The cheers of my boatmates were thrilling. Somehow, I had become a better fisherman than they—I know that makes no sense, that it was luck of the draw, that any boob could have been at that ten-minute pole helm—but it didn't seem to matter. I had caught a fish (I, not they), and I was reeling it in (I, not they), and they would be eating it tonight (they, not I. Again, I don't like fish.) I was the hero in a battle of humankind against the unknown depths of the sea. And my dad was there to see it. Truly, there are few moments more significant in life than a fatherly pat on the back. And he was patting. And I was reeling (physically and emotionally—what a neat word!)

The whole afternoon suddenly made sense.

Then my sister patted me on the back. But this was of a pat of a different nature. She leaned in and whispered, "Would you let Nick reel the rest of it in?"

Every single part of my body screamed "No!" (And I hadn't heard a peep out of my shin since the last time we all went Christmas caroling.) See, this was my moment. Selfish as that may sound, I hadn't had a moment in a long time, except for the time I realized that I knew all of the words to "American Pie" and then got clocked by a well-thrown bottle of Jack, understandably. At this stage, my heroic activity, my thrilling fish tale had merely entailed rolling up a piece of string. The actual reward was still fighting and writhing at the end of the hook. It was still an intangible. I had to see the prize. I had to land it myself, or it wouldn't count. I had to catch the fish. And I got up so early. And this is such a perfect moment of manhood. And my dad was there. And I immediately handed the pole over to Nick.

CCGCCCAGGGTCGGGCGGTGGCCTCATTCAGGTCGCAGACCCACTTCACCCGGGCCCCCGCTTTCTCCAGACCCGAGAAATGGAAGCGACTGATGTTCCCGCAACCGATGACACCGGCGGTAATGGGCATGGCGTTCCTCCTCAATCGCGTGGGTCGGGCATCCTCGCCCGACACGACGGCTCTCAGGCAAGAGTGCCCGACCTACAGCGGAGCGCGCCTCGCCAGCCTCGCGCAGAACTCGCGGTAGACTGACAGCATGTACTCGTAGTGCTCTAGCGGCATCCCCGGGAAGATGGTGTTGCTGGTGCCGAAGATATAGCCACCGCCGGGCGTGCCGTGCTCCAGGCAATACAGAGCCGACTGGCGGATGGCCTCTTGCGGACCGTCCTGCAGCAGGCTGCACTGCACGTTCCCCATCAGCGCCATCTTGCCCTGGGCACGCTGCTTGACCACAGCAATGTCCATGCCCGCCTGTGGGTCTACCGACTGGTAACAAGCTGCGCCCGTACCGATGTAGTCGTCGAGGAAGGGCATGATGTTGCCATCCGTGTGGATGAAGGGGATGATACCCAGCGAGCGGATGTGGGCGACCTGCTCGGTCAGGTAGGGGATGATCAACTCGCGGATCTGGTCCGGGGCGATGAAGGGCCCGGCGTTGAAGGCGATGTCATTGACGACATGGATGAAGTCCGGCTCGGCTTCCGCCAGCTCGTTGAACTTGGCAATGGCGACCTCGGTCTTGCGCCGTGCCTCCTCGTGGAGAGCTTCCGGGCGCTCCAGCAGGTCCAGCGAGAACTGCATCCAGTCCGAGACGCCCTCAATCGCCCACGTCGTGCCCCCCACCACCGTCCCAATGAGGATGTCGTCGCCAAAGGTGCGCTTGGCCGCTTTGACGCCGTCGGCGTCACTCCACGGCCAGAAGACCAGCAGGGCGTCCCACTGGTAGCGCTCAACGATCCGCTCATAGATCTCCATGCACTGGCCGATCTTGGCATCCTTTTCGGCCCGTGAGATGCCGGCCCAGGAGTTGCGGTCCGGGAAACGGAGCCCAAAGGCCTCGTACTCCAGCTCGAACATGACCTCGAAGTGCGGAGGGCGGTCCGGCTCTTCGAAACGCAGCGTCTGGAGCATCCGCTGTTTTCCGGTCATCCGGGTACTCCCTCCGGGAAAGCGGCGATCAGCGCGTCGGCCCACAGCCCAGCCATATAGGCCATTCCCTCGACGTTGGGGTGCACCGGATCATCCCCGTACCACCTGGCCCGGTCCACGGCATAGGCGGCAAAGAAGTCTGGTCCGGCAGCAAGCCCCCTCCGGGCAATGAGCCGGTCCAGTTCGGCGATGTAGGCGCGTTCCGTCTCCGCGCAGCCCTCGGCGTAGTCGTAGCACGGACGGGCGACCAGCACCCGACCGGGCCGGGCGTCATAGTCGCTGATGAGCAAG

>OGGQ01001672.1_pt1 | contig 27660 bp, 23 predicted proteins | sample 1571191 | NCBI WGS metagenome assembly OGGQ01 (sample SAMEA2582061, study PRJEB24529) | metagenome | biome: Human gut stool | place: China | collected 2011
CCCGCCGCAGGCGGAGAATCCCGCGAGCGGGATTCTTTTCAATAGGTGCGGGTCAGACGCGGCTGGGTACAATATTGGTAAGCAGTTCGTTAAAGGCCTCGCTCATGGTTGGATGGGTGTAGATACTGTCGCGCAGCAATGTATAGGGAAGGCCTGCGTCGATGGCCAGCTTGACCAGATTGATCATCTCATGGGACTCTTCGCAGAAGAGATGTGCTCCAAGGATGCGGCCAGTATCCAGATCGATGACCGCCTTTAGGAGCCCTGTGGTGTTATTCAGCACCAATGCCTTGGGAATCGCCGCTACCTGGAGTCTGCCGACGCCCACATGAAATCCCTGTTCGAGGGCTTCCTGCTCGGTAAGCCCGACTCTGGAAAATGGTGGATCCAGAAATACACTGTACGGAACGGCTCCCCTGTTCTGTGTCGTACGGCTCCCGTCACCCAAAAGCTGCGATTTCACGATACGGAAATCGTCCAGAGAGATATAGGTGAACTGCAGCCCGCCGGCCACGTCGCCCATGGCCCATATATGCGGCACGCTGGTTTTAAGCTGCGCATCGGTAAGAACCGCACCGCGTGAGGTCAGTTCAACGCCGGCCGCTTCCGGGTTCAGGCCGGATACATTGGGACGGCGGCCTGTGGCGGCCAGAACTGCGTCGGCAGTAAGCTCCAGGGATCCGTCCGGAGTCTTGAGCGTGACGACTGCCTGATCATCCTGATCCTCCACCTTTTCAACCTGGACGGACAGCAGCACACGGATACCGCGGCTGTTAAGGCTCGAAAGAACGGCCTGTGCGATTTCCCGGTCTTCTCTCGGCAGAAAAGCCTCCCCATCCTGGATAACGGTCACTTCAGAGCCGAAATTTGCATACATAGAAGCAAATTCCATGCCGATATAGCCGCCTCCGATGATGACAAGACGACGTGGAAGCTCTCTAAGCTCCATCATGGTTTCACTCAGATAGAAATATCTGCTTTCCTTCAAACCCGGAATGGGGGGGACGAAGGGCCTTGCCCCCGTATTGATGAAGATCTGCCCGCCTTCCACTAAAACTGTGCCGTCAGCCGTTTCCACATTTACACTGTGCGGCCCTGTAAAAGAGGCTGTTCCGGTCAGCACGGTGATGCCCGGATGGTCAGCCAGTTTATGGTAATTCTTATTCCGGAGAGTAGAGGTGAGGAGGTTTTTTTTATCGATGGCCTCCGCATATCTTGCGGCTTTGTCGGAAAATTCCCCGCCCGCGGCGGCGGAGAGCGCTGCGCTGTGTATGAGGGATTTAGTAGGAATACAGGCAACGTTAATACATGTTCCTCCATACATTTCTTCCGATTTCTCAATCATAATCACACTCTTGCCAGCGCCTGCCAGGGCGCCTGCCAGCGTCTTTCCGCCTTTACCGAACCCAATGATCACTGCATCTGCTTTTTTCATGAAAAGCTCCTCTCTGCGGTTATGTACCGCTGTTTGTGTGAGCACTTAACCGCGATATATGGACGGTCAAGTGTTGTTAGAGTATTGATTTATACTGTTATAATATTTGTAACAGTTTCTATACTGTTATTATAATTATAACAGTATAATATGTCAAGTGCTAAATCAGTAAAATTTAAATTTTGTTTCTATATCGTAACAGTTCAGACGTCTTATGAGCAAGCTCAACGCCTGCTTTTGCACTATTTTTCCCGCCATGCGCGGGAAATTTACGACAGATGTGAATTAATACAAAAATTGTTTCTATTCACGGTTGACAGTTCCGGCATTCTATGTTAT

And Nick took it and, with the expertise of a Minnesota boy whose father has a moose hunting license, he reeled in the fish with agility and grace. The huge thing eventually plopped on the deck and flailed about and Nick grabbed it by its bloody gills—bettering what I would have done which would have been "shrieked" and "maybe kicked it a little"—got his picture taken, and that was that.

Now, I realize that I come off pretty damn swell in this story. I sacrificed my day in the sun so that my nephew, this sandy haired eight-year-old (Nine? Eleven?) could have a story to tell his dad when he got home. I gave Nick something precious. I gave him a childhood memory of a successful adventure. And I knew that that simple gesture made me a good uncle. And a good man.

Well, fuck that. What the hell was I thinking? I never, ever, ever get a chance to catch a damn fish. And if anyone needed to catch a damn fish on that damn day, it was me and not some happy little child. The hell of this day (six o'clock in the morning?!) pretty much assures that I'm not doing this again any time soon. It was god-awful from start to finish and the only AAA-battery sized amount of joy I got out of it was that I was going to land a fish, and now, for the sake of having a cute time that everyone can ooh and aah over when we make our damned s'mores tonight, I have to be the good guy and give the moment of glory to a tiny brat child, the same tiny brat child whose temperament is such that we are eternally forced to cheat against ourselves so he can win every asinine game of Hungry, Hungry Hippos we ever play, or else there would be a whine and a pout so daunting that no amount of extra half hours of Scrappy Doo before bedtime could possibly quell. "Here, take my pole! Take my day! Take my car! Take my knowledge of Impressionist painters! Just take it all, little boy! Because I'm an adorable fucking uncle… and I know you're going to make it up to me so thanks in advance for your annual Christmas present of a homemade construction paper duck."

Then we docked and went out for chicken.

©All material is copyrighted and cannot be reproduced without permission